What This Painting of Jesus Teaches About Good Stories
Most of the imagery involving Jesus depict him as being a divine being that radiates — spiritually and literally. But Christ in the Wilderness by Ivan Kramskoi shows Him in another light — or (almost) the lack thereof.
He reminds me of myself after a long, emotionally grueling day. It’s a far more relatable image of the Messiah than one of Him suffering on the cross.
Why It Resonates with Me
I was raised Catholic and taught in many homilies and religion classes that Jesus’s sacrifices were unbelievable. It was an unmatched act of love.
Now, I don’t question the unbearable pain of being whipped, wearing a crown of actual thorns, and having nails hammered through your palms. Just imagining it feels horrible. That said, if I were meant to connect with Him, there on the cross, I’ve never felt like I got close.
But the painting shows Jesus going through another struggle. There isn’t some epic fight with flashing colors and exciting action. It’s a quiet painting. He looks as if he’s fighting some kind of invisible war, maybe one that Tyler Durden might call a Spiritual War. It’s the kind of unseen mental and emotional assault millions of people today continue fighting.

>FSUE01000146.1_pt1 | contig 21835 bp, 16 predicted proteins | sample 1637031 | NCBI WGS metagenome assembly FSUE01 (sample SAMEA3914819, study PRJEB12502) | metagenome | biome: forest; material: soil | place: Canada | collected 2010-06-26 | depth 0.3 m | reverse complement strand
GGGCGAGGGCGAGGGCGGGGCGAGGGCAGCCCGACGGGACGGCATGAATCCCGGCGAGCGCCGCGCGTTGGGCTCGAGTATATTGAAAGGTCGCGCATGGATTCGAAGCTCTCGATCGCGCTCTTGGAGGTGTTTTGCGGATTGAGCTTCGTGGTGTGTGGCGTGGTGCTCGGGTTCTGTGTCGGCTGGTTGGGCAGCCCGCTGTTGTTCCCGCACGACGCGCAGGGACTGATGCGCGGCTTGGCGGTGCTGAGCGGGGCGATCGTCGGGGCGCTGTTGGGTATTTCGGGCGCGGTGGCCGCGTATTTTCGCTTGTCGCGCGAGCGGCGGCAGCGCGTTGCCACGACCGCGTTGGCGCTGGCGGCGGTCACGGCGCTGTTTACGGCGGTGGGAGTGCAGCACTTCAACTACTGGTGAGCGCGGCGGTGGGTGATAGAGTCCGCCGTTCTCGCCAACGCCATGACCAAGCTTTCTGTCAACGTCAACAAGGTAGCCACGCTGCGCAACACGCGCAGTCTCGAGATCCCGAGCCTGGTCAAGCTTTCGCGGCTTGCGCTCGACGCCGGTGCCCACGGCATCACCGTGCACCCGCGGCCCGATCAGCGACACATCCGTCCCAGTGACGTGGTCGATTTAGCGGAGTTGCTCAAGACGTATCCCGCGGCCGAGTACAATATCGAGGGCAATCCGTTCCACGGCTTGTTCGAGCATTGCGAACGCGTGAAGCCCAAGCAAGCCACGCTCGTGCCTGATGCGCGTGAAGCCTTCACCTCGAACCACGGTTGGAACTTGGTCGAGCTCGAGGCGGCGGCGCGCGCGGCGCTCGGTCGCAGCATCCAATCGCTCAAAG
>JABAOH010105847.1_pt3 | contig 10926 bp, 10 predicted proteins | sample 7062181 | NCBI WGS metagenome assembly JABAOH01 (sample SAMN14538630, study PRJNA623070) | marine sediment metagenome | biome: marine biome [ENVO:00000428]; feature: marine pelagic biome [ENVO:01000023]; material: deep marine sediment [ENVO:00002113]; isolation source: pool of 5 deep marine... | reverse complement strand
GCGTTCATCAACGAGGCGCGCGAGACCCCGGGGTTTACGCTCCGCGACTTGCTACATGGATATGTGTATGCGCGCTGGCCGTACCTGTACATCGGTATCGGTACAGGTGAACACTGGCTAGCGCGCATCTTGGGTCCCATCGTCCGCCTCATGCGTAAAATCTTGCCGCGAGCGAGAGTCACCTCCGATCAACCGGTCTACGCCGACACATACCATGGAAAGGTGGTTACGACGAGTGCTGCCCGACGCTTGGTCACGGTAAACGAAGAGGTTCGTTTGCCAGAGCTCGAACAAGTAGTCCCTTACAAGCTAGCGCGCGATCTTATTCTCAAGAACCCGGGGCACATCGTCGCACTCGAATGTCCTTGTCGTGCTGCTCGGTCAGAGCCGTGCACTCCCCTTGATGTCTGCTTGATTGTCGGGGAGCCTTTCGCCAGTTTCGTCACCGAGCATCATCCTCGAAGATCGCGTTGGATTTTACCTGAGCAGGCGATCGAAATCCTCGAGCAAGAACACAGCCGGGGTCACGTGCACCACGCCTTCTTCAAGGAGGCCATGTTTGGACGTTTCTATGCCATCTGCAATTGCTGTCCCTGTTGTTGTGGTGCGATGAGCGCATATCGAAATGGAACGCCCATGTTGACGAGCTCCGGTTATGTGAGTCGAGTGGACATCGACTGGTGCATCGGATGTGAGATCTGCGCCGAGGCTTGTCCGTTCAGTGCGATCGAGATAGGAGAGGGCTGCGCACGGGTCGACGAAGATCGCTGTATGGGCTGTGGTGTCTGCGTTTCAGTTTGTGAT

This detail highlights an important element in what makes a good story a good story (not a typo). It isn’t about the visual scale of the thing, but how close it gets to delicate and unique human experiences.
Why Stories Resonate With Us
Matthew Dicks is an author and professional storyteller. He proclaimed to the audience of his TED Talk that he’s lived a crazy life:
- He’s medically died twice.
- He’s been held up at gunpoint, with the gun pointed at him while he kept his cheek pressed firmly on the cold tile floor of a Mcdonald’s.
- He spent years in jail for a crime he didn’t commit.
You might think it makes sense he’d be a great storyteller; a life like that will definitely produce fun tales to share with your friends. But those moments aren’t why he’s so captivating to listen to, and he knows that.
He explains that, although those are crazy moments, not many people can resonate with him. Not many people listening to his stories are whispering to themselves, “I remember when I went to jail for a crime I didn’t commit.” It just isn’t a common enough experience.
So, instead, he tells stories about more relatable moments:
- A time when he thought he was having it rough but quickly learned that someone else had it worse.
- A time when he realized how important his friends are to his life.
- A time when he learned how much his wife loves him and he loves his wife.
These are small moments in his life that touch on common human experiences. If you look back on your life, I’m sure you’ll find a moment where you felt like you lost something or someone valuable; when you fell completely in love with someone; or when you were proven wrong.
They might not have the scale of getting held at gunpoint, but it can often be even more emotionally captivating. These are core experiences that remind us of our flawed humanity.
It’s why Christ in the Wilderness is my favorite painting. There’s nothing flashy about it. It’s an image of a man looking exhausted from internal problems. How human is that?